Intel's Future Chips: News, Rumours & Reviews

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aldaia

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Maybe my numbers where 2018.

I was wrong in another aspect. As of today, regarding market cap: Samsung is back to #1, TSM is #2 and intel #3
They are so close that positions might be reversed on Monday. The main diference is that TSM is purely foundry and nothing else. While for the other two the foundry is only a portion of the company.
 

aldaia

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About 10 nm
Bob Swan: "In the aggregate, we won't have a huge percentage of our overall company volume in the second half of the year. It will grow as we exit the year and become a much bigger part of our overall volume in 2021.”

Maybe my brain is tricking me but I have the impression that I heard the same for 2020 last year. And for 2019 in 2018 and I think also for 2018 in 2017.
I really hope this time it's for real.
 

InvalidError

Titan
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Maybe my brain is tricking me but I have the impression that I heard the same for 2020 last year. And for 2019 in 2018 and I think also for 2018 in 2017.
Kind of funny how Intel claims 10nm is ahead of where it wanted it to be when 10nm is already five years late on mass-manufacturing relative to what the original time table was before Intel ran into consecutive brick walls in its rush to 14nm, then repeatedly smashed into immovable objects along the way to 10nm which caused the originally delayed 10nm to get delayed another two or three years.

Intel must have a really creative definition of "being ahead", looks more like years behind to me.
 

aldaia

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22 nm was about 4 years ahead of TSMC 16 nm
14 nm was about 3.5 years ahead of TSMC 10 nm
Today TSMC 7nm is a mature process and we are still waiting for intel 10nm to be truly high volume.
When they manage that, TSM will be high volume in 5nm.
I also heard that we will not see 7 nm processors at intel until 2022 (and i bet not high volume) , by that time TSMC will be at its 3 nm node.
Even if node names are just that, names, they have gone from a 3-4 year advantage over foundries to trail them by nearly a couple years.

Although I expected that to happen (I firmly believe the pure play foundry model has its advantages), never expected to happen so fast.
 

Darkbreeze

Titan
Moderator
Kind of funny how Intel claims 10nm is ahead of where it wanted it to be when 10nm is already five years late on mass-manufacturing relative to what the original time table was before Intel ran into consecutive brick walls in its rush to 14nm, then repeatedly smashed into immovable objects along the way to 10nm which caused the originally delayed 10nm to get delayed another two or three years.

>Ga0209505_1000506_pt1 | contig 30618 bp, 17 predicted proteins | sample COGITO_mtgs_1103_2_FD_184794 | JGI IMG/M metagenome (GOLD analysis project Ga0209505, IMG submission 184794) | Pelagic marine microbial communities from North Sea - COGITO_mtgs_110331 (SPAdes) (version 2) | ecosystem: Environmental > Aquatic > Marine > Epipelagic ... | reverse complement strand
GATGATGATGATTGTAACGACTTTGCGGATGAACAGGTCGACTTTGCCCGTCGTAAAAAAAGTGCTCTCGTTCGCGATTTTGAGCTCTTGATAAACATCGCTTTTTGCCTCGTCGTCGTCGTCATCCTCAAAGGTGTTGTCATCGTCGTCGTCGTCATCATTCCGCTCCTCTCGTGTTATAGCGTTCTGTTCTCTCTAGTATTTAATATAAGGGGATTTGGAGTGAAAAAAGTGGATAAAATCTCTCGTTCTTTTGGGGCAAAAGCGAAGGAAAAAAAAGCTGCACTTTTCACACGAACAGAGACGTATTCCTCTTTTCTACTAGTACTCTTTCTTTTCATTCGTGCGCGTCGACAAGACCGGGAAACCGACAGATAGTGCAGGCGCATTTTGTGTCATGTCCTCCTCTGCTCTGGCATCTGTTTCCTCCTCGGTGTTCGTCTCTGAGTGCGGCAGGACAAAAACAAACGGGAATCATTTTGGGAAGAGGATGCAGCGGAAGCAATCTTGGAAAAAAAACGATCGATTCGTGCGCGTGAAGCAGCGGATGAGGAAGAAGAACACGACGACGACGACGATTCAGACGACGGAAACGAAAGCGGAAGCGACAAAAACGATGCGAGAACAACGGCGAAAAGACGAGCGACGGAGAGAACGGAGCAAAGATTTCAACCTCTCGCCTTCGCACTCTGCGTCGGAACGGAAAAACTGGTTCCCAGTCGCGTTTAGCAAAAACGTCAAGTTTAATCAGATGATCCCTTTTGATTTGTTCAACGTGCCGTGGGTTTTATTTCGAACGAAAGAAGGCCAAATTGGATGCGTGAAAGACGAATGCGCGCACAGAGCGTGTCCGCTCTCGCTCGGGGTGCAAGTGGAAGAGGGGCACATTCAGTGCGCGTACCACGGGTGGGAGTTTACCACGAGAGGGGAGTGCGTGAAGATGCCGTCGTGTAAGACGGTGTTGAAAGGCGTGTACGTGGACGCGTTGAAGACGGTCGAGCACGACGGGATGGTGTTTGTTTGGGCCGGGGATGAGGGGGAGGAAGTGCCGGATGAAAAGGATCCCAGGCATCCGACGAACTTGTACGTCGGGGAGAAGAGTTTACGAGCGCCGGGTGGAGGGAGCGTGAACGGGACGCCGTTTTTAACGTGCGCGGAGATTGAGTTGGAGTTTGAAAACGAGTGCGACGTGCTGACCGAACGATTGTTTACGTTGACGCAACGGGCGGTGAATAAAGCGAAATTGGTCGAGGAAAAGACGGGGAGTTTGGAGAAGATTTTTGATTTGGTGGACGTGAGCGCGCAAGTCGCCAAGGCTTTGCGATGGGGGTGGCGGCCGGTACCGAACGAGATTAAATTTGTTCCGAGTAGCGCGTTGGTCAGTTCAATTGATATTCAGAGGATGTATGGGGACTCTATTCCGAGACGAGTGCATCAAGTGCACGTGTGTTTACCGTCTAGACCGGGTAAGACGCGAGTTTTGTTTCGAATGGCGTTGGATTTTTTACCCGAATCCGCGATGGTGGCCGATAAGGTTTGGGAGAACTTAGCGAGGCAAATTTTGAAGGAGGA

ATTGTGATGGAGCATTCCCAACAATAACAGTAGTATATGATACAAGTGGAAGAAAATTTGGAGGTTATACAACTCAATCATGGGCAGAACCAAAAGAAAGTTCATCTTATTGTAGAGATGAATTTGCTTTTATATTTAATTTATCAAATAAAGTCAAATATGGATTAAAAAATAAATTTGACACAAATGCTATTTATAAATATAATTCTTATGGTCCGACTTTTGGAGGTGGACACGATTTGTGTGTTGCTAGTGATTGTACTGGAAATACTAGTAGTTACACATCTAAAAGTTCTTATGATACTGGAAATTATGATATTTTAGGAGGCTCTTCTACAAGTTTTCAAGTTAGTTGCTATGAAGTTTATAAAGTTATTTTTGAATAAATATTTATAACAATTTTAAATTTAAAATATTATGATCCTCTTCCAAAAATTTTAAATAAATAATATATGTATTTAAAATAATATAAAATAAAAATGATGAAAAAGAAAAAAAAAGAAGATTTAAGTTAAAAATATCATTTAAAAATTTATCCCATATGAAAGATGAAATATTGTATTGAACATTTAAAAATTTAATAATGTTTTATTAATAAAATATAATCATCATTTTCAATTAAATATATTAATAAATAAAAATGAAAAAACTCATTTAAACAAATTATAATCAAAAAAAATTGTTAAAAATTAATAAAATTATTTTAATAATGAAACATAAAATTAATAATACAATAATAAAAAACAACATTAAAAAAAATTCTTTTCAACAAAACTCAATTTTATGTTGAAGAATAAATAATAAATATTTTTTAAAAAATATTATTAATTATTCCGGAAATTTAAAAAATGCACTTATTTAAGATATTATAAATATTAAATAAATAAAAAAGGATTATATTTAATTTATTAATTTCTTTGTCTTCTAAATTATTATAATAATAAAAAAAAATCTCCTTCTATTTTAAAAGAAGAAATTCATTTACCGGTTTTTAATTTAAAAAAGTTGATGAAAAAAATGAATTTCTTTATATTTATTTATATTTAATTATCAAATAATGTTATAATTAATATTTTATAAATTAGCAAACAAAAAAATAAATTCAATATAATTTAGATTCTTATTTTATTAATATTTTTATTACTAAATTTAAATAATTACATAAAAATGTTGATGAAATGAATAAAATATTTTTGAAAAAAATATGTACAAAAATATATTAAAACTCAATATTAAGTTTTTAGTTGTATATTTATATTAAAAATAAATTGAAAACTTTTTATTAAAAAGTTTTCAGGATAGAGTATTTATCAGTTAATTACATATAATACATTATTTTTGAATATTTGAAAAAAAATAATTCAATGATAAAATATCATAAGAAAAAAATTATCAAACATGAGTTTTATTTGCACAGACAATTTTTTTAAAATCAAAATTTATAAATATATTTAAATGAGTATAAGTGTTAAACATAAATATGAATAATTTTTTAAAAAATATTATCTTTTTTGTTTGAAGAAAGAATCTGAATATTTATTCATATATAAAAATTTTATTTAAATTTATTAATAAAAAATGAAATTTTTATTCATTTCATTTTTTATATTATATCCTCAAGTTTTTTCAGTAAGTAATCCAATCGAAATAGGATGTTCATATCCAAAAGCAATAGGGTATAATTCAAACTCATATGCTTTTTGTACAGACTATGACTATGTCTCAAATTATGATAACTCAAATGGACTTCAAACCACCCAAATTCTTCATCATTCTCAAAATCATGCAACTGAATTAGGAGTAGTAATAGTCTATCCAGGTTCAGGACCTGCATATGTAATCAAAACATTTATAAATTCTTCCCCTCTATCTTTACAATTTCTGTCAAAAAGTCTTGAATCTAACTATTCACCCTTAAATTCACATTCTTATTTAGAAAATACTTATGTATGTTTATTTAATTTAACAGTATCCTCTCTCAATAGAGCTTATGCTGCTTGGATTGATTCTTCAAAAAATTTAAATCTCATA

Intel must have a really creative definition of "being ahead", looks more like years behind to me.
Yes, to me too.

But you know, when you're Intel, it's like being Trump. You can say whatever you want and then spin it any way you want, and it's ok.

Intel - We are going to land on number 5.

Dealer - It landed on number 6

Intel - Yes, that is what we said. We intended for it to land on number 6 all along.

Dealer - Ok.
 
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jimmysmitty

Champion
Moderator
About 10 nm
Bob Swan: "In the aggregate, we won't have a huge percentage of our overall company volume in the second half of the year. It will grow as we exit the year and become a much bigger part of our overall volume in 2021.”

Maybe my brain is tricking me but I have the impression that I heard the same for 2020 last year. And for 2019 in 2018 and I think also for 2018 in 2017.
I really hope this time it's for real.
The biggest difference is that Intel has actual shipping 10nm parts this time and the last few they did not (minus that weird one off for China).

I don't think 10nm needs to be worried about but I also don't think 10nm will be as heavily used as other nodes and we will see a move to 7nm very fast in some markets.


22 nm was about 4 years ahead of TSMC 16 nm
14 nm was about 3.5 years ahead of TSMC 10 nm
Today TSMC 7nm is a mature process and we are still waiting for intel 10nm to be truly high volume.
When they manage that, TSM will be high volume in 5nm.
I also heard that we will not see 7 nm processors at intel until 2022 (and i bet not high volume) , by that time TSMC will be at its 3 nm node.
Even if node names are just that, names, they have gone from a 3-4 year advantage over foundries to trail them by nearly a couple years.

Although I expected that to happen (I firmly believe the pure play foundry model has its advantages), never expected to happen so fast.
Considering the limitations we know are coming up I bet any real 3nm will be many years off for everyone. Silicon is very much at its end and I have not seen any further news or advancements in finding its successor.
 

aldaia

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Rumor of the day: Intel is looking to offload some 14nm capacity by producing low en processors (celerons & pentiums) using an external foundry.

The fun aspect of the rumor is that the winner is:

.... drums playing ....

GlobalFoundries
 
Rumor of the day: Intel is looking to offload some 14nm capacity by producing low en processors (celerons & pentiums) using an external foundry.

The fun aspect of the rumor is that the winner is:

.... drums playing ....

GlobalFoundries
Which makes sense; they have the most capacity to spare.
 

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